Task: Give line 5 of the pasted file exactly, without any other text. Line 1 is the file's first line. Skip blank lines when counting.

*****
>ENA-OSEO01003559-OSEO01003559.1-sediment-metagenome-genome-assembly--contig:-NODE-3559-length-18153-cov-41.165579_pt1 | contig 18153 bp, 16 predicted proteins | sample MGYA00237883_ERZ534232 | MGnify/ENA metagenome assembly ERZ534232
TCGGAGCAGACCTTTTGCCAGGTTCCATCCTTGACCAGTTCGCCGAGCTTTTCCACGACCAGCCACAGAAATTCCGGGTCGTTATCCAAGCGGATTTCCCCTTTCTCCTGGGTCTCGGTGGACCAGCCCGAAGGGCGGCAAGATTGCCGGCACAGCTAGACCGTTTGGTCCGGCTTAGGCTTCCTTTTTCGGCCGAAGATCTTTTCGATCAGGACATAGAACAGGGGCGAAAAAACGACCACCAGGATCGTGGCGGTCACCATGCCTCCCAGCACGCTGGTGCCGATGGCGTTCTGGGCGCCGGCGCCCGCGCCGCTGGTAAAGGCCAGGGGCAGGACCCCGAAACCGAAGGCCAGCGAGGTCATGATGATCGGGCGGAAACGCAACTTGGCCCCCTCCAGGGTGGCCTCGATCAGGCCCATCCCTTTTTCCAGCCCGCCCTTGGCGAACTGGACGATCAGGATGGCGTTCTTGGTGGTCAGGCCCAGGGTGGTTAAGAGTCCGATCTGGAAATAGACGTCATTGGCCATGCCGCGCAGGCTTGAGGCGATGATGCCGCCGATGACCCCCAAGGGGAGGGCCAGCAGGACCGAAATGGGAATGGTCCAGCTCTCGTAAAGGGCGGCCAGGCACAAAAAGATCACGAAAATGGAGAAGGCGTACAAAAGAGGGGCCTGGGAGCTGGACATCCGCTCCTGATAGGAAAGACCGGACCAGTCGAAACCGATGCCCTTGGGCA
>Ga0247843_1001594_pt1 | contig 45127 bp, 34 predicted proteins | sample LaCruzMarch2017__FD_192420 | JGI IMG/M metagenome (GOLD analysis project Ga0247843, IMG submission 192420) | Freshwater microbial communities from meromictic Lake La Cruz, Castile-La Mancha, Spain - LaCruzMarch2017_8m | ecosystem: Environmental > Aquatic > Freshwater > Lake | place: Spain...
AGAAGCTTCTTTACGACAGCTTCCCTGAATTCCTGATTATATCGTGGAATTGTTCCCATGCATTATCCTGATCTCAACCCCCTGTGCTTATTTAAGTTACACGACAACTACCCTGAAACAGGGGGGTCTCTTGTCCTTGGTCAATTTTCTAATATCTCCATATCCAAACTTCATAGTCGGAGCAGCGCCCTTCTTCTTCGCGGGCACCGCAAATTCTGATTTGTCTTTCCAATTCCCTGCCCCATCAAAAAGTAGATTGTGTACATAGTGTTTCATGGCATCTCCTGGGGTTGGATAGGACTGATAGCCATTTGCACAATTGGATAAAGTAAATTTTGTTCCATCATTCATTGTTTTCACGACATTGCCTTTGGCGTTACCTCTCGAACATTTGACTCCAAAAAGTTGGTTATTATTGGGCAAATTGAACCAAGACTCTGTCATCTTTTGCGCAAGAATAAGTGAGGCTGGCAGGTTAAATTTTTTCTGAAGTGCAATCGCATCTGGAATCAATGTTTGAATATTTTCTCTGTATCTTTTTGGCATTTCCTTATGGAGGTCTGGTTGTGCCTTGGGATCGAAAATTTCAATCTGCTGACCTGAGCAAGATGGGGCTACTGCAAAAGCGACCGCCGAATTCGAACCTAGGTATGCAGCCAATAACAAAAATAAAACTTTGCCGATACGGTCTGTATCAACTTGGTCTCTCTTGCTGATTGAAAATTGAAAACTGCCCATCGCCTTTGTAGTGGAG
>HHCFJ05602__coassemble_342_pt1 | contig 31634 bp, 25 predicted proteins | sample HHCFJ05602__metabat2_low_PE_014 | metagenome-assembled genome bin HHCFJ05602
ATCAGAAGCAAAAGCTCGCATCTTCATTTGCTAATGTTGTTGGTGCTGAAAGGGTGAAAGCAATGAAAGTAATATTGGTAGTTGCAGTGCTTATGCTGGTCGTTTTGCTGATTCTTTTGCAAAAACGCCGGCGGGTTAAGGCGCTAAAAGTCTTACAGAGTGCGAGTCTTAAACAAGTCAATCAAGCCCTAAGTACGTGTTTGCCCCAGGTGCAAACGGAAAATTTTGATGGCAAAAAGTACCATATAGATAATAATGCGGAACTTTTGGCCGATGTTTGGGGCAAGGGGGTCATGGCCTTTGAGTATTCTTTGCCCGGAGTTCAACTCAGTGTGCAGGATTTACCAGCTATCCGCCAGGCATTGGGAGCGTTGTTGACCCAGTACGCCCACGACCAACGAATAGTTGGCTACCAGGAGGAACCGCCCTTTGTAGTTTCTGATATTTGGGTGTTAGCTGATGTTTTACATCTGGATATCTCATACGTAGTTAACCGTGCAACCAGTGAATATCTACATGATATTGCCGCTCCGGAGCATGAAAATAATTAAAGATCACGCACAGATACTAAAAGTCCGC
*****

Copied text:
>HHCFJ05602__coassemble_342_pt1 | contig 31634 bp, 25 predicted proteins | sample HHCFJ05602__metabat2_low_PE_014 | metagenome-assembled genome bin HHCFJ05602